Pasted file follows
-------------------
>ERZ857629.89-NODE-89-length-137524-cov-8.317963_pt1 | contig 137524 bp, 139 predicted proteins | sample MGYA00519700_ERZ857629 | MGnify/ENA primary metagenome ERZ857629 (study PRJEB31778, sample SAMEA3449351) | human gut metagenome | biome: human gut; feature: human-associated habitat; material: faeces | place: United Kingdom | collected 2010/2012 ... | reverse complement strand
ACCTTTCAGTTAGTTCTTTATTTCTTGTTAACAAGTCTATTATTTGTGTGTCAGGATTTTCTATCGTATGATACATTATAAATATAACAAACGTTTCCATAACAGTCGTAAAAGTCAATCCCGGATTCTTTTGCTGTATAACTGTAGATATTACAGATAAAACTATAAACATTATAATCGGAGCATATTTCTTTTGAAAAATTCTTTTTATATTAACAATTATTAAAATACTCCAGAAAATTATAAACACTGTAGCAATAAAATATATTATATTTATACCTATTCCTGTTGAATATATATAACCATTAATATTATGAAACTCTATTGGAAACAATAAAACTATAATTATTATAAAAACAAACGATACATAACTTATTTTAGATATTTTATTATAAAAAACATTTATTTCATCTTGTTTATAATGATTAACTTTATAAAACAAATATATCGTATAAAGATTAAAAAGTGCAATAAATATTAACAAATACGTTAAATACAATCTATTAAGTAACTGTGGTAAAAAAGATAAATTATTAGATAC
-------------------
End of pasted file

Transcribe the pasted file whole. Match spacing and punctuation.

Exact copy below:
>ERZ857629.89-NODE-89-length-137524-cov-8.317963_pt1 | contig 137524 bp, 139 predicted proteins | sample MGYA00519700_ERZ857629 | MGnify/ENA primary metagenome ERZ857629 (study PRJEB31778, sample SAMEA3449351) | human gut metagenome | biome: human gut; feature: human-associated habitat; material: faeces | place: United Kingdom | collected 2010/2012 ... | reverse complement strand
ACCTTTCAGTTAGTTCTTTATTTCTTGTTAACAAGTCTATTATTTGTGTGTCAGGATTTTCTATCGTATGATACATTATAAATATAACAAACGTTTCCATAACAGTCGTAAAAGTCAATCCCGGATTCTTTTGCTGTATAACTGTAGATATTACAGATAAAACTATAAACATTATAATCGGAGCATATTTCTTTTGAAAAATTCTTTTTATATTAACAATTATTAAAATACTCCAGAAAATTATAAACACTGTAGCAATAAAATATATTATATTTATACCTATTCCTGTTGAATATATATAACCATTAATATTATGAAACTCTATTGGAAACAATAAAACTATAATTATTATAAAAACAAACGATACATAACTTATTTTAGATATTTTATTATAAAAAACATTTATTTCATCTTGTTTATAATGATTAACTTTATAAAACAAATATATCGTATAAAGATTAAAAAGTGCAATAAATATTAACAAATACGTTAAATACAATCTATTAAGTAACTGTGGTAAAAAAGATAAATTATTAGATAC